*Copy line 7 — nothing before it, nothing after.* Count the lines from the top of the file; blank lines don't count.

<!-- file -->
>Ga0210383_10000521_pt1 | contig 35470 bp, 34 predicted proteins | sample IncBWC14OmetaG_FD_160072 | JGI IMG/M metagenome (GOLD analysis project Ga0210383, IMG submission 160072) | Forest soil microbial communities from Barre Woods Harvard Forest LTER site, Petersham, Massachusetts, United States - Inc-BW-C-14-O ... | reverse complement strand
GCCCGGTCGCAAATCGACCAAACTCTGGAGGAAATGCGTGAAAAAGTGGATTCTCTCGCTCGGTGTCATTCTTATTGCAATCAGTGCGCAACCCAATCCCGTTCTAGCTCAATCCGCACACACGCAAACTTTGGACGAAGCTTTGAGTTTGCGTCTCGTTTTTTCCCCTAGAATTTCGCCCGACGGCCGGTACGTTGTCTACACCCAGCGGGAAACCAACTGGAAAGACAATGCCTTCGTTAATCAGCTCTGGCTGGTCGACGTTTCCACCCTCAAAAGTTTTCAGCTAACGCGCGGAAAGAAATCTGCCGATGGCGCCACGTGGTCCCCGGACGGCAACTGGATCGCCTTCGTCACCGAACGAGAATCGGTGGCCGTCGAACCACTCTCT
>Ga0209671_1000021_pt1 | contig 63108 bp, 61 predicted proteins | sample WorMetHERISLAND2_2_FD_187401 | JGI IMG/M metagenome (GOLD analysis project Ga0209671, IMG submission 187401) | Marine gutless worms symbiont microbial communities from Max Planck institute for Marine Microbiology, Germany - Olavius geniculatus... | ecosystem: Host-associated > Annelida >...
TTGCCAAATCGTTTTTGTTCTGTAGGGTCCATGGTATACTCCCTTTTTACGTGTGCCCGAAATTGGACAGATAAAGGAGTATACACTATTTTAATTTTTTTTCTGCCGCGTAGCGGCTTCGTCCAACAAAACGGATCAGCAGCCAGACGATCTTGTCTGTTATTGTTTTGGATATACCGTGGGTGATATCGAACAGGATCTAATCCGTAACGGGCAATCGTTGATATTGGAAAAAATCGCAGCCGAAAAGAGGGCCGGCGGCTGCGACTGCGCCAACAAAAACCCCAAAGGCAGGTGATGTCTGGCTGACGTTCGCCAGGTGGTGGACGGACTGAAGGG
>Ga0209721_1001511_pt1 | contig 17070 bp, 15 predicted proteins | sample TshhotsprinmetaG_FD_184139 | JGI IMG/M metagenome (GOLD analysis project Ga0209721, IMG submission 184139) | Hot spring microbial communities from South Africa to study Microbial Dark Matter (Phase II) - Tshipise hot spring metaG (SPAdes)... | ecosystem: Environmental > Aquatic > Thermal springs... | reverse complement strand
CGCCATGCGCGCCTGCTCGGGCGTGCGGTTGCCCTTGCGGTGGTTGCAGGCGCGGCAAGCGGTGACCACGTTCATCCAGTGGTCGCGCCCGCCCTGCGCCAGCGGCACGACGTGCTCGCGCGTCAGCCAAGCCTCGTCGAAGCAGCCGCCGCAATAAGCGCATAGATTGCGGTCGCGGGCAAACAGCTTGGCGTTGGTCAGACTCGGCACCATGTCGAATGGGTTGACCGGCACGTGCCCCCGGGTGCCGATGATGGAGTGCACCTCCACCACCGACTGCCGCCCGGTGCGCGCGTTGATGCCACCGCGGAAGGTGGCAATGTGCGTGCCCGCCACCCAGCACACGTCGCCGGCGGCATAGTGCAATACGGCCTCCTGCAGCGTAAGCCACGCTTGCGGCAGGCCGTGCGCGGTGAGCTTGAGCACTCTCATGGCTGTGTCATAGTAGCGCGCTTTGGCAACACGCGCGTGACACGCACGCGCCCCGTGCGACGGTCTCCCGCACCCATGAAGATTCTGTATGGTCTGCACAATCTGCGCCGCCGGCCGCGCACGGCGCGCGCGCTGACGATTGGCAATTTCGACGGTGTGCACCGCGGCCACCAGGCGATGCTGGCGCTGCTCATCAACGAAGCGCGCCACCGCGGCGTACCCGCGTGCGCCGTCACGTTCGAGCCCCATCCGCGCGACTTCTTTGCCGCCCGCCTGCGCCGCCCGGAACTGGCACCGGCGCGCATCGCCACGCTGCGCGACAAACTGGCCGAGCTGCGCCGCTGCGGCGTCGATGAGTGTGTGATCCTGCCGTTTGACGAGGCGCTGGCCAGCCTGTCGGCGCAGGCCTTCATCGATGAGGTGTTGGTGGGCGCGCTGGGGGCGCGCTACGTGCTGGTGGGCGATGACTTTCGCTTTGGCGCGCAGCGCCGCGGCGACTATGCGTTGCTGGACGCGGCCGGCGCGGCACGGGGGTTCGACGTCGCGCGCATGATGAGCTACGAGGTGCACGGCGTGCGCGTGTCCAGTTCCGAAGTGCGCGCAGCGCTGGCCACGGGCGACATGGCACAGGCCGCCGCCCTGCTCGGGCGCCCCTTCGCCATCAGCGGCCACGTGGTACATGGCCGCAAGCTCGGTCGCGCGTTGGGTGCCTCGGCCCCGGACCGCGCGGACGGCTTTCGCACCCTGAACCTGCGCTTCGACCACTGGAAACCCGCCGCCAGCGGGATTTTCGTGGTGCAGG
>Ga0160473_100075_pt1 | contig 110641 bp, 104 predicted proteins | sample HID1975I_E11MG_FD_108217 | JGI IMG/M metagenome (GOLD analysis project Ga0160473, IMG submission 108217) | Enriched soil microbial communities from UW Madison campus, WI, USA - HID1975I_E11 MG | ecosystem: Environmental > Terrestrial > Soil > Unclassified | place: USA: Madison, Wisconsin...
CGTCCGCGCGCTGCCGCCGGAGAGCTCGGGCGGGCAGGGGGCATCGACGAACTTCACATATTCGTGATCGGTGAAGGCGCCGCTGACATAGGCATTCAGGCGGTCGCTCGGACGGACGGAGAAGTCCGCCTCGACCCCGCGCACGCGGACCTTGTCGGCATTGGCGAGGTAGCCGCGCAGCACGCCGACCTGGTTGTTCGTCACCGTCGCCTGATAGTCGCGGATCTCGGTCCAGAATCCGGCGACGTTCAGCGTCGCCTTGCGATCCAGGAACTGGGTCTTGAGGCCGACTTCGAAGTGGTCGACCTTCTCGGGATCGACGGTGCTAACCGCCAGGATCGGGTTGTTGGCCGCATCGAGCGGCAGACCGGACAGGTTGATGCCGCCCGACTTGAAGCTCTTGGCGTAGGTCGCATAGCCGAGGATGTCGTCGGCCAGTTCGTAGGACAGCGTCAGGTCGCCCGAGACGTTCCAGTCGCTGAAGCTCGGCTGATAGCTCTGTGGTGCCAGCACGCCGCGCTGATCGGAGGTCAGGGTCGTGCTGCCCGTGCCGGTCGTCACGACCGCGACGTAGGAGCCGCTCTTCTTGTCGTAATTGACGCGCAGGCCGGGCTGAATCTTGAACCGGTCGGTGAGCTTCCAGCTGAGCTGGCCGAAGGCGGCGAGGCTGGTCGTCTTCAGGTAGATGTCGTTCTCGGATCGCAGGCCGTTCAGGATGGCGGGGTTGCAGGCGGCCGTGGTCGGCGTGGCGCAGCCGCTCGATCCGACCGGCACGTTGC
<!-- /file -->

>Ga0160473_100075_pt1 | contig 110641 bp, 104 predicted proteins | sample HID1975I_E11MG_FD_108217 | JGI IMG/M metagenome (GOLD analysis project Ga0160473, IMG submission 108217) | Enriched soil microbial communities from UW Madison campus, WI, USA - HID1975I_E11 MG | ecosystem: Environmental > Terrestrial > Soil > Unclassified | place: USA: Madison, Wisconsin...